March 22, 2009
The government is busy spending your money as fast as they can print it, and it seems no one's looking very closely at how those dollars are being used.
Take the latest study on statins, those ever-popular drugs used to control cholesterol
levels. The National Cancer Institute recently used your hard-earned money to figure out whether or not drugs like Lipitor and Mevacor can prevent cancer.
The conclusion: Of course not.
This study on mice and rats, published in Cancer Prevention Research, merely confirms what just about all the evidence until now has suggested: Even at ridiculously high doses, statins are about as effective as marbles when it comes to cancer prevention. They started out with twice what a human would take, and then went to even higher doses from there. But no matter how much they pumped into these critters, they came up empty.
And remember, even normal doses of statins come with the potential for nasty side
effects like muscle pain, liver damage, nausea, diarrhea, constipation and rashes.
A major study published in the Journal of the American Medical Association three years back looked at 86,000 patients in 26 clinical trials of statins and concluded that there was no evidence statins could fight cancer.
That should have been good enough, except those researchers left the door open a crack, saying they also had no evidence that statins couldn't fight cancer, either.
How's that for conclusive?
Next came a study showing that men on statins had lower blood levels of prostate-
specific antigen, or PSA, a biomarker for cancer risk. Never mind that everyone – and I mean everyone – in medicine knows that PSA tests are less than perfect predictors of cancer.
The National Cancer Institute should have looked at their own data on that, which warns of high levels of false positives, not to mention false negatives. In fact, they say "PSA levels alone do not give doctors enough information to distinguish between benign
prostate conditions and cancer."
That's them talking, not me. Yet they used the PSA data as a basis for launching this study.
Do you want a refund yet? I know I do.
Here's the cherry on top: The researchers from the National Cancer Institute even tried pairing statins with the anti-cancer drugs tamoxifen and bexarotene, and they still didn't help, not one bit.
Anyone who wants to reduce their cancer risk can make some simple changes to their diet and lifestyle and get a far greater benefit than any drug can provide.
Statins are one of Big Pharma's biggest cash cows. Millions of Americans already take them and feel like they need them, even when the reality is that in most cases they don't. But that's not enough for the corporate giants. They have been pumping millions of dollars into statins, shamelessly trying to find new reasons for even more people to use these drugs.
They certainly don't need the government's help in this goal.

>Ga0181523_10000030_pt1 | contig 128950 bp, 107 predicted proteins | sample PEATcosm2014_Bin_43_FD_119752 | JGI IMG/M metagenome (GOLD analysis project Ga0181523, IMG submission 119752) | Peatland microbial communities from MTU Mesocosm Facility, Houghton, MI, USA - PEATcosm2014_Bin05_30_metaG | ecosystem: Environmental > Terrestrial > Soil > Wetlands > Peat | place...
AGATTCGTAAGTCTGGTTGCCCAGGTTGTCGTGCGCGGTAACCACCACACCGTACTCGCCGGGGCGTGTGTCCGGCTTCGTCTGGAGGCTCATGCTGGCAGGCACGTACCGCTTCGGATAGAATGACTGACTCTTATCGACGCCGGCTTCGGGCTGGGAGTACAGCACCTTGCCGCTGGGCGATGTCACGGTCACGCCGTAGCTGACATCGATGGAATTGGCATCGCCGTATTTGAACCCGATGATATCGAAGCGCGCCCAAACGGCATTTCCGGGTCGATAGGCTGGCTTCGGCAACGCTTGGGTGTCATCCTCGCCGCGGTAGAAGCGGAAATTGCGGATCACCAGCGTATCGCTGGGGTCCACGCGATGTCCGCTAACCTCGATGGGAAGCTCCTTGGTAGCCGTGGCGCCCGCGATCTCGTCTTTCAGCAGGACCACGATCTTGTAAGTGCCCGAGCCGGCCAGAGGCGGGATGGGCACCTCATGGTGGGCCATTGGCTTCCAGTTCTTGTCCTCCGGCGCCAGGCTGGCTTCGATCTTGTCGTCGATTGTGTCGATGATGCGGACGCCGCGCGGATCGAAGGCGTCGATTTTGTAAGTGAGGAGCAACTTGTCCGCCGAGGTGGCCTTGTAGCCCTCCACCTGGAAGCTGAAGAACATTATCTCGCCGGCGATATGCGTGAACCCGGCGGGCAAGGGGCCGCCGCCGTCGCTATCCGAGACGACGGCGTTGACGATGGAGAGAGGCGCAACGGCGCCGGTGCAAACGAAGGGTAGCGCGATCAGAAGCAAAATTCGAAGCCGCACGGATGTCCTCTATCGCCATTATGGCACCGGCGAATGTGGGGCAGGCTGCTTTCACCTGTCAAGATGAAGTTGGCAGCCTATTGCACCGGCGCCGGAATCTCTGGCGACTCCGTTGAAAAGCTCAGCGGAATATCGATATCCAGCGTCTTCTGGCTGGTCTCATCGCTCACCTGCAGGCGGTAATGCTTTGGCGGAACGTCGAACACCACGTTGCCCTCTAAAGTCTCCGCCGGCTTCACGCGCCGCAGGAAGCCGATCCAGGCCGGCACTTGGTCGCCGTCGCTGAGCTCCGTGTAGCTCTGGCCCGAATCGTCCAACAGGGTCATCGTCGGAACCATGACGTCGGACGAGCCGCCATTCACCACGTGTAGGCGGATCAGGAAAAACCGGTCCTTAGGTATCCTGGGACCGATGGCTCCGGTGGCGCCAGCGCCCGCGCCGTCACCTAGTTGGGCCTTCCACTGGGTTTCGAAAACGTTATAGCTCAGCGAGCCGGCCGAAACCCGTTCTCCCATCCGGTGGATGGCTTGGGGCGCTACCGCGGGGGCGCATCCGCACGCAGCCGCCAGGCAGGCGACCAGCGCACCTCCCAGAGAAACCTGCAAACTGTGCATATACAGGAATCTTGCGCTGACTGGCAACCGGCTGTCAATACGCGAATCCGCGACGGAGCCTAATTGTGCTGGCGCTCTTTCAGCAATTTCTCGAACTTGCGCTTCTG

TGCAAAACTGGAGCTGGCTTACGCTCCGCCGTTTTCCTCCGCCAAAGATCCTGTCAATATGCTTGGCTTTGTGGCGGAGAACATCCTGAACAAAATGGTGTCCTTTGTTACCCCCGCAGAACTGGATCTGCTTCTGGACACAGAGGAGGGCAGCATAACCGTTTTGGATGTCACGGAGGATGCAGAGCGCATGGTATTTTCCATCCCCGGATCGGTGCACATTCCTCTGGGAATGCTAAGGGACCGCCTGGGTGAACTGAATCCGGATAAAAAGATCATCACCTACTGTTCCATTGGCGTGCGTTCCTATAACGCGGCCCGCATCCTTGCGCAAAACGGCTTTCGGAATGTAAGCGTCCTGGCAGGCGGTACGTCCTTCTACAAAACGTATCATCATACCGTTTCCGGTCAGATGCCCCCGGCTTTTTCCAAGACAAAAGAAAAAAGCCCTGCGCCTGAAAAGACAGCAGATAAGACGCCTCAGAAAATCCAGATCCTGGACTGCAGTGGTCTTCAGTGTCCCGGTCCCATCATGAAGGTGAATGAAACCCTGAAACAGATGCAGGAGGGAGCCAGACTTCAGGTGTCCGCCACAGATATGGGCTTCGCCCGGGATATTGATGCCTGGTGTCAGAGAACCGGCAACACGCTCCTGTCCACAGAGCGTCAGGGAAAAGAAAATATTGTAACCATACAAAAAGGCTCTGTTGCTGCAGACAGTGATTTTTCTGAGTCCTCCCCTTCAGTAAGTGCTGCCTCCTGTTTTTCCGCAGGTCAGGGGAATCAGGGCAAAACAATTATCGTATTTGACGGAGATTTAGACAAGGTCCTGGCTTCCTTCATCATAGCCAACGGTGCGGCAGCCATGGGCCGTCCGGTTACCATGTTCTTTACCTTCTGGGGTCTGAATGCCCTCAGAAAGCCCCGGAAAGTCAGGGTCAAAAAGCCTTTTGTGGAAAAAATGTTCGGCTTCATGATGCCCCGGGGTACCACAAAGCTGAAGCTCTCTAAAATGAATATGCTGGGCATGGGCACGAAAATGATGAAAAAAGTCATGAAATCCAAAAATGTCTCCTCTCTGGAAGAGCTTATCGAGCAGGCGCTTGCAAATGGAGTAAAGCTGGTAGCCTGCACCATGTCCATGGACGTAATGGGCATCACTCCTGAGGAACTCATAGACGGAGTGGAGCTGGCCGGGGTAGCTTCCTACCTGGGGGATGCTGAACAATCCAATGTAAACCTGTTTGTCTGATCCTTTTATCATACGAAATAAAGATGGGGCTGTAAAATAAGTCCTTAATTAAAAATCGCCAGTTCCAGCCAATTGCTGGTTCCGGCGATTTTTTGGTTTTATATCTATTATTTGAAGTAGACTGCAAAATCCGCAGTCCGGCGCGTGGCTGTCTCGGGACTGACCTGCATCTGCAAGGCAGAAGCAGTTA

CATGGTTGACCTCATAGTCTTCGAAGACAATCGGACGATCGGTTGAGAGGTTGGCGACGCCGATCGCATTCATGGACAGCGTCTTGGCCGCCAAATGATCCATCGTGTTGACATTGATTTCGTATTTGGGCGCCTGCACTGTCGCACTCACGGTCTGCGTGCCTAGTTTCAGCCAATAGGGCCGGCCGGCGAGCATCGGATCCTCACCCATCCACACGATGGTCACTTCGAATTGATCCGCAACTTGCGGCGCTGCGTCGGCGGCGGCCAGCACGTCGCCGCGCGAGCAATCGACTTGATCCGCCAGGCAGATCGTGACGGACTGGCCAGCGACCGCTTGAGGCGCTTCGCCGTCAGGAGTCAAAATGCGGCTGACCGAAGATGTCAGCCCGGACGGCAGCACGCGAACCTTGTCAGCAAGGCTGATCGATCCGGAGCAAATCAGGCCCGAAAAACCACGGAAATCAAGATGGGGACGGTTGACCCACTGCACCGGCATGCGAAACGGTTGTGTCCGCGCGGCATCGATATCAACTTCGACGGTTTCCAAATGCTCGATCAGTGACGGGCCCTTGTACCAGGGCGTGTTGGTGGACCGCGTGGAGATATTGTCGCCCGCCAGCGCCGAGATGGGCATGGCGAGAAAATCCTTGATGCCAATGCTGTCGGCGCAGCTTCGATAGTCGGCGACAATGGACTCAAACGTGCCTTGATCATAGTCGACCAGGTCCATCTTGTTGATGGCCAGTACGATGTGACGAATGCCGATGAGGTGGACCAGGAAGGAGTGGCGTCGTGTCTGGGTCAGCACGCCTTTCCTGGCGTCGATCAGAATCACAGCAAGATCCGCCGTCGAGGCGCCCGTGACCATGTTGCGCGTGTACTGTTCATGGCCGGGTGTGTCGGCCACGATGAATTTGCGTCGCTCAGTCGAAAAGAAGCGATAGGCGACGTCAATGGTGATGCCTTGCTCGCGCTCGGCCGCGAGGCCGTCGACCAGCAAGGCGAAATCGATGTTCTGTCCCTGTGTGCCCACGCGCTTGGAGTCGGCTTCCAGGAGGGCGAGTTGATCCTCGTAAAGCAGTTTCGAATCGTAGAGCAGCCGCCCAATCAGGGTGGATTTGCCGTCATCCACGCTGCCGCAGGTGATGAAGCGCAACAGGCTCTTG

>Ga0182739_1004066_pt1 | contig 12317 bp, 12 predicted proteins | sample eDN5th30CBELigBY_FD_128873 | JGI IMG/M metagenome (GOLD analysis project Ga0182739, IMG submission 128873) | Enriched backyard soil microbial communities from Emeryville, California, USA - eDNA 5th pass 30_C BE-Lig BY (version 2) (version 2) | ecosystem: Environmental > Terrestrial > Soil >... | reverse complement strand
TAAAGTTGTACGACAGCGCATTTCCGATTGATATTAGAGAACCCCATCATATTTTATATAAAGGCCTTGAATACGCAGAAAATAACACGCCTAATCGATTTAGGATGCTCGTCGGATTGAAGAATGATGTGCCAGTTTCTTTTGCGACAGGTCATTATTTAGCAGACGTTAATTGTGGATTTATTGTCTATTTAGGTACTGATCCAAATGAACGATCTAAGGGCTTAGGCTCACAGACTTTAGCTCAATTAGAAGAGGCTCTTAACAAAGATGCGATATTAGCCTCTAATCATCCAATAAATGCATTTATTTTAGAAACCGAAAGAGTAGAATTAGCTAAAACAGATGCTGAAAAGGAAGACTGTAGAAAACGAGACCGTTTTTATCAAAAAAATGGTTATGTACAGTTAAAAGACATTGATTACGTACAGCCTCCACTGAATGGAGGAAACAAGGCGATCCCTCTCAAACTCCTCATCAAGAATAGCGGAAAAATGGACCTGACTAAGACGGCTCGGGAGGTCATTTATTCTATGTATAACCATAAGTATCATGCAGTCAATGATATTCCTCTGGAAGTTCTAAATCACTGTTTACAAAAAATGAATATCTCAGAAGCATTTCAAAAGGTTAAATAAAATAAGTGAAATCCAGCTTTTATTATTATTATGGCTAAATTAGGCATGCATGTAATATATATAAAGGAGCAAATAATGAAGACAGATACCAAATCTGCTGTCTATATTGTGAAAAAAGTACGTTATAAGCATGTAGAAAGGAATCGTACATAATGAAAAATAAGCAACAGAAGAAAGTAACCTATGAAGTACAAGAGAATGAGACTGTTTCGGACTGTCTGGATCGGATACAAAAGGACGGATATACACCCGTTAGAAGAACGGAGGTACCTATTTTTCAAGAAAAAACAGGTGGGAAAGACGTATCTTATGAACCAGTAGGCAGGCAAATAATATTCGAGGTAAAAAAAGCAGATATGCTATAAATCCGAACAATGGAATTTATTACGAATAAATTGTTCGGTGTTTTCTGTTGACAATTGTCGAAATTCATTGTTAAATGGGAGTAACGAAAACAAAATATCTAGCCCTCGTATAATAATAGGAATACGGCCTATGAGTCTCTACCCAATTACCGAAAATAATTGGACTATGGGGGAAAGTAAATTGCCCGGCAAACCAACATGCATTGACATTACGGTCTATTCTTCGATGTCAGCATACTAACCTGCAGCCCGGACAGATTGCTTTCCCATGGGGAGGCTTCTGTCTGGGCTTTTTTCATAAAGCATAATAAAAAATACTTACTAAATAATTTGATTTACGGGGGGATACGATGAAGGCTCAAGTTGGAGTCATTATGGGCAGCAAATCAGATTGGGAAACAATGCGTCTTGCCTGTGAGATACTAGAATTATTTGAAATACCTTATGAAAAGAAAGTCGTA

Sometimes, I think they won't be happy until every man, woman and child is taking a
Then they could sell us another drug to deal with all those side effects.
William B. Ferril, M.D.
UPDATE on Statin, March 31, 2009
March 29, 2009
What's next – statins in the womb?
You know by now how much I question the overuse of statins.
Those cholesterol-lowering drugs are often the most pointless, and most profitable, in Big Pharma's arsenal. But that alone isn't enough: The drug companies are always looking for new ways to market statins, and new groups that can take them.
And now there's talk of giving these drugs to children.
I won't even try to hide my disgust here. Imagine little Johnny popping Crestor at his
school lunch, washing it down with a sip of his juice box. Outrageous!
It all started last year when the American Academy of Pediatrics sounded the alarm on cholesterol levels and children, issuing new guidelines and asking doctors to consider drugs for kids as young as 8 years old who can't keep their LDL (bad cholesterol) levels within bounds.
The Academy's new guidelines prompted a study on just how many kids might end up on these drugs, and the results were published online in the American Heart Association's journal Circulation.
They found that just under 1 percent of kids might need medications to help manage their cholesterol levels.
This may sound like a reassuringly low number, and in a way it is, but remember – the percentage of people who truly "need" a drug is almost always far lower than those who actually get the drug in the end.
In fact, that's been the whole history of statins. They were originally designed to help
people with heart conditions to lower their cholesterol. But a study out of Harvard and
published in the Lancet found that just 8 percent of the millions of Americans who take statins actually have a heart condition.
Talk about over-prescribed!
Now they want to start pushing these drugs on our kids and grandkids. Big Pharma wants statins to become the new Ritalin… a chronically over-prescribed designer drug for kids.
That might be great for their bottom lines, but I can promise you it'll unleash nothing but trouble for our kids.
Lowering LDL cholesterol levels in kids – and yourself for that matter – starts with diet.
Make better choices, like cutting out processed junk foods and too many sugar-laden
carbs, and you will naturally lower your cholesterol levels. Not only that, but you'll live
better too. There's no catch, nothing extra to buy, and no pills to take.
Big Pharma may not like it – but it works.
William B. Ferril, M.D.